January’s annual World Economic Forum meeting in Davos met under the banner of the ‘Fourth Industrial Revolution’, referring to the way economies are being impacted by emerging technologies. Alongside the focus on technological investments, some of the most interesting discussions I attended also looked at the broader issue of financing developmental commitments, such as the newly ratified Sustainable Development Goals (SDGs).
One event held by the World Bank and the Canadian and South African governments acknowledged that there is an estimated $2.5 trillion annual funding gap needed to achieve the SDGs in developing countries alone. As the Rockefeller Foundation argues, private capital will be essential to bridging this gap and addressing the scope of the challenges identified.
Consider higher education and scientific research, two priority areas identified in the SDGs. I am delighted that many of Africa’s leaders increasingly recognise that higher education is essential to building the skilled human capital needed in the global knowledge economy. Yet higher education institutions on the continent are struggling to balance delivering quality and industry-relevant instruction, particularly in the STEM subjects, with increasing social demand for access.
A similar problem is happening in scientific research. Leaders acknowledge that science is integral to development decision-making, but only three countries have met the 1 percent target R&D investment target – Uganda, Malawi and South Africa. What’s more, local banks and other financial organisations offer loans at rates averaging 16-20%, making it impossible for universities and higher education institutions to secure financing to expand their facilities.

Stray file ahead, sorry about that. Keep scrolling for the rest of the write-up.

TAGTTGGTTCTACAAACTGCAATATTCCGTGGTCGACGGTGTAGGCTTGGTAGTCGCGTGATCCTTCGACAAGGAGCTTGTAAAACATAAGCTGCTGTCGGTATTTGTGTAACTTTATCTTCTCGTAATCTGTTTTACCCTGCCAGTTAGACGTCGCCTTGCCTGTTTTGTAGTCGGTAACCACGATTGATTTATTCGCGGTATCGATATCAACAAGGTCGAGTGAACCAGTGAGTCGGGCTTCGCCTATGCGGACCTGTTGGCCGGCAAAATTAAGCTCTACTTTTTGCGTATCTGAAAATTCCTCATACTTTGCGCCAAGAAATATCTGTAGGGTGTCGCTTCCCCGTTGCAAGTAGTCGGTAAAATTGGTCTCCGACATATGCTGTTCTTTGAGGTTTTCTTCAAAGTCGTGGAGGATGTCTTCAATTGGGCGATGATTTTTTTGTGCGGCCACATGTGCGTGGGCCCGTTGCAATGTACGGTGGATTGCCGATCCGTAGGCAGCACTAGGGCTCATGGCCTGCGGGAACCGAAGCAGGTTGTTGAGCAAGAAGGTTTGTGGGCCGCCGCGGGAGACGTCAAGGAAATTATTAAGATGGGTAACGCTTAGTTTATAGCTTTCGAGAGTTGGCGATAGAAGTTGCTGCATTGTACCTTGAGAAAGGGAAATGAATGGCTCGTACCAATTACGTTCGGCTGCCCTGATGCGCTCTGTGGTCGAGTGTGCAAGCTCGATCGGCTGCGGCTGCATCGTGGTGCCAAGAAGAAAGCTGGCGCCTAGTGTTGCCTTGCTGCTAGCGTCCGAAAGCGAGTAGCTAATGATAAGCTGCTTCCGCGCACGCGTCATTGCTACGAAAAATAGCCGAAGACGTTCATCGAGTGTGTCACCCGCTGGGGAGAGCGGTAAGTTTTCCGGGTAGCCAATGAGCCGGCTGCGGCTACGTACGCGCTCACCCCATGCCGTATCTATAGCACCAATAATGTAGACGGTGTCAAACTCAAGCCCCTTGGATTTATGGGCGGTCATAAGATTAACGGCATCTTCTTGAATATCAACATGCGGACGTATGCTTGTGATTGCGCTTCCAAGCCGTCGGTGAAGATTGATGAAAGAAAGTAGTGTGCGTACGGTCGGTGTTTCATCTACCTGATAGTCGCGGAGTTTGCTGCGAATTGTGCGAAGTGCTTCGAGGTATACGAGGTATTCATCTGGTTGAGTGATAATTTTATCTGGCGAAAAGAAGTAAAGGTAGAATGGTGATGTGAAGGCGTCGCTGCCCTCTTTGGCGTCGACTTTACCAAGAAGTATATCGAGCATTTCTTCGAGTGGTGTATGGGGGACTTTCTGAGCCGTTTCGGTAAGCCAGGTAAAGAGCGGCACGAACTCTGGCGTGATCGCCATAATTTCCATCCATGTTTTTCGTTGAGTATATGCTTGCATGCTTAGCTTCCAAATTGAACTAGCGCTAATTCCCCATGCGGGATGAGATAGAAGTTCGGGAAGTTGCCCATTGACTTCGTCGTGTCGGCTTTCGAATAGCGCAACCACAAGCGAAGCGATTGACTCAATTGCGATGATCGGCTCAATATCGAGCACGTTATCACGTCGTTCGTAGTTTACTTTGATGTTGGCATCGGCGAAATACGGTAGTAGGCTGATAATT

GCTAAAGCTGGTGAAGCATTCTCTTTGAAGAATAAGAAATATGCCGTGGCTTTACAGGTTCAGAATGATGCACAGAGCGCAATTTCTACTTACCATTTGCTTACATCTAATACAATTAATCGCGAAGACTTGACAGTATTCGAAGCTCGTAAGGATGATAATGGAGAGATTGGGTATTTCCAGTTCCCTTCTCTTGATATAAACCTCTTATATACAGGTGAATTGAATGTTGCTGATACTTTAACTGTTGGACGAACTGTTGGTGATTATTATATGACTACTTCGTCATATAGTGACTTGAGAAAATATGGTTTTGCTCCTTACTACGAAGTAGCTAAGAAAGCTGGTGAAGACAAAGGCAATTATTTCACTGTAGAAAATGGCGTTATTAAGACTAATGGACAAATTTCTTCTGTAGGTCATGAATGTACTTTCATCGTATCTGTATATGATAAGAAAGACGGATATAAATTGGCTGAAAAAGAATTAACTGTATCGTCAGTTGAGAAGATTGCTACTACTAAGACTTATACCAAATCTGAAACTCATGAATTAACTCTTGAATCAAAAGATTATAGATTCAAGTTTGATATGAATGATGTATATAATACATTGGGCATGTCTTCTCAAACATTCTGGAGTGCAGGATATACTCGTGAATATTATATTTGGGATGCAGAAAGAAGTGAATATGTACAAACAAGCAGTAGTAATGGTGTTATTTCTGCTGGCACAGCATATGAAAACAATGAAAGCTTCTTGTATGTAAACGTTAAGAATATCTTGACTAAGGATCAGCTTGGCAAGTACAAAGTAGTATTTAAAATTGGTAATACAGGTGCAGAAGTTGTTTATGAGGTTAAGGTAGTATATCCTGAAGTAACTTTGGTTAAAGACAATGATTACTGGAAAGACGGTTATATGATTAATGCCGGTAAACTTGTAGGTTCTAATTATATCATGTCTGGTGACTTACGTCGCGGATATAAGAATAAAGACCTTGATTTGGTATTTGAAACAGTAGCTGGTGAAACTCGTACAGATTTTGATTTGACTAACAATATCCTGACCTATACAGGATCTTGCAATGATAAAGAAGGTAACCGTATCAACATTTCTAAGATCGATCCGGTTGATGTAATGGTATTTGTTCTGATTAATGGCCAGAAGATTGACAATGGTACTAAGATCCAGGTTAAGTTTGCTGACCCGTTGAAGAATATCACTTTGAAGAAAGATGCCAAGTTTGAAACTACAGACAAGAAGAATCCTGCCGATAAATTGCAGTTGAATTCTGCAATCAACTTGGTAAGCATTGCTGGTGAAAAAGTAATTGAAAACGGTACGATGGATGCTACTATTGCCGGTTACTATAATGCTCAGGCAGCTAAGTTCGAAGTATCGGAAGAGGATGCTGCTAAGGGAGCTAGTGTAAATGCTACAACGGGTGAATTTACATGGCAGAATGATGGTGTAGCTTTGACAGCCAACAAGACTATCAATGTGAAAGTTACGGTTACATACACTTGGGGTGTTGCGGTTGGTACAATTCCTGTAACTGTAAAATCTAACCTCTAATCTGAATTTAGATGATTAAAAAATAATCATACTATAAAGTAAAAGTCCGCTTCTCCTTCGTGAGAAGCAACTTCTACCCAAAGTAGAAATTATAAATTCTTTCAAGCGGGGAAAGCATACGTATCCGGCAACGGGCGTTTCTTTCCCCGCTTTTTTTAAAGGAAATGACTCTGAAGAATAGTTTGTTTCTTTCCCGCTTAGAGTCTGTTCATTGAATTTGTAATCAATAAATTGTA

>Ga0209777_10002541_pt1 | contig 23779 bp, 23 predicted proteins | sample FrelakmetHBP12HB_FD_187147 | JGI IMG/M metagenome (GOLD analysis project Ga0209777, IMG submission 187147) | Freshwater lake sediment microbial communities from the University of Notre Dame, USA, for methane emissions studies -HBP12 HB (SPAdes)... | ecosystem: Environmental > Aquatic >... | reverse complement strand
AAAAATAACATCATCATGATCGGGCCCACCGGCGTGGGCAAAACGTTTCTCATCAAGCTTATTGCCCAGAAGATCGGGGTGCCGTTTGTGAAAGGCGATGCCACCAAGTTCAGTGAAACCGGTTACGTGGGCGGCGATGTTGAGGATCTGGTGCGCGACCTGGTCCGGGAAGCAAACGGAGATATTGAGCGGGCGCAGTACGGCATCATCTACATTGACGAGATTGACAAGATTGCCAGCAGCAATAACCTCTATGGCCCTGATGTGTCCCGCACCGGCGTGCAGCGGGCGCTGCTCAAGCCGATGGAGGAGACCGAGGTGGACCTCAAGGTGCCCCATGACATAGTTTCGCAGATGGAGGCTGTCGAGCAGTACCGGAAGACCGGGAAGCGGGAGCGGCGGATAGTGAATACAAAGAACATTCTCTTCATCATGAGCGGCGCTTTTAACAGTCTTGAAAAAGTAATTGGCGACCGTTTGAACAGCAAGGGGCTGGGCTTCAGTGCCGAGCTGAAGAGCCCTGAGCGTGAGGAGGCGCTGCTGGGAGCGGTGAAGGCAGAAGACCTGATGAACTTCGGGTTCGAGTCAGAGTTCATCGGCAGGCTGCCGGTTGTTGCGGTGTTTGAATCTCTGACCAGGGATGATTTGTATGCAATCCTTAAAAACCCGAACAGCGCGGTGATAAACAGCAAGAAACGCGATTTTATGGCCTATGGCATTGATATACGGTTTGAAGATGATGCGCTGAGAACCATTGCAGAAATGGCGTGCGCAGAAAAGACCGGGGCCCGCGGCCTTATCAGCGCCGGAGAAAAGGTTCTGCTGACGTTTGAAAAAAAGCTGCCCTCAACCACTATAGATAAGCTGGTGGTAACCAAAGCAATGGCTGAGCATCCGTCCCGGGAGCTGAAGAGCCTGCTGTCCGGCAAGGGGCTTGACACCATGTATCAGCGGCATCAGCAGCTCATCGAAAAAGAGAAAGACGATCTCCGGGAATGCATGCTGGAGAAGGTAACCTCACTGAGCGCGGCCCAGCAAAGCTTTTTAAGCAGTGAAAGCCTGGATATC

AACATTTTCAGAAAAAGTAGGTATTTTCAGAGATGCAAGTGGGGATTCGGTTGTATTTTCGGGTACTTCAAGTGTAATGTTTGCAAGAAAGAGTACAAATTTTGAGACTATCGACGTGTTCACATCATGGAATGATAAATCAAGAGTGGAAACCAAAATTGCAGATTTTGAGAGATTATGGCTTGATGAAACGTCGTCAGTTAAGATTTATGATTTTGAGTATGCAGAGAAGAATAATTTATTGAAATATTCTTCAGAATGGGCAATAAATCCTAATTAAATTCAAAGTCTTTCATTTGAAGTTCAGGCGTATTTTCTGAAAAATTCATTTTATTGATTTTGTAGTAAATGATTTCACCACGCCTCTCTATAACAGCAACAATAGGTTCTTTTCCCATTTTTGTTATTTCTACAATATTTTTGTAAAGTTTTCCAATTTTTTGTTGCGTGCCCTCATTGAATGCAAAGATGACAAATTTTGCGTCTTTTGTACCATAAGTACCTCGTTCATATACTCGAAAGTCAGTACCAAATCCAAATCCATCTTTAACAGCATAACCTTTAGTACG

As a result, there is an enormous opportunity to leverage private finance to strengthen higher education institutions, and foster the development of scientific research and cutting-edge technologies. Private investors and other organisations can use innovative financing mechanisms to achieve social impact in these areas, while generating a competitive financial return.
Providing higher education in technical fields can be more expensive than the social sciences, forcing cash-strapped public education institutions to cut expansion in these areas. The private sector can help equip universities with the technical equipment and facilities that they need through BOT (Build, Operate and Transfer)/BOL (Build, Operate and Lease Back) initiatives. These programmes have been commonplace in higher education for more than a decade especially in China where Hong Kong developers made significant investments after 1995 for expanding public university campuses, especially in its eastern seaboard provinces.
For African investors looking for quick and high returns, BOT/BOL initiatives may seem like less appealing, considering that they generate an average rate of return of 8-12% and there is considerable uncertainty around predicting revenues during the concession period, which can be up to 30 years. This may pale in comparison to an investment fund such as Asia Pacific trust, the Scottish Oriental Smaller Cos Trust, which regularly posts dividend yields of over 11%. Yet I would encourage my peers to diversify their portfolios to include such investments, accepting lower returns and longer repayment rates. These projects result in well-operated facilities for students and scientific researchers and generate high social impact.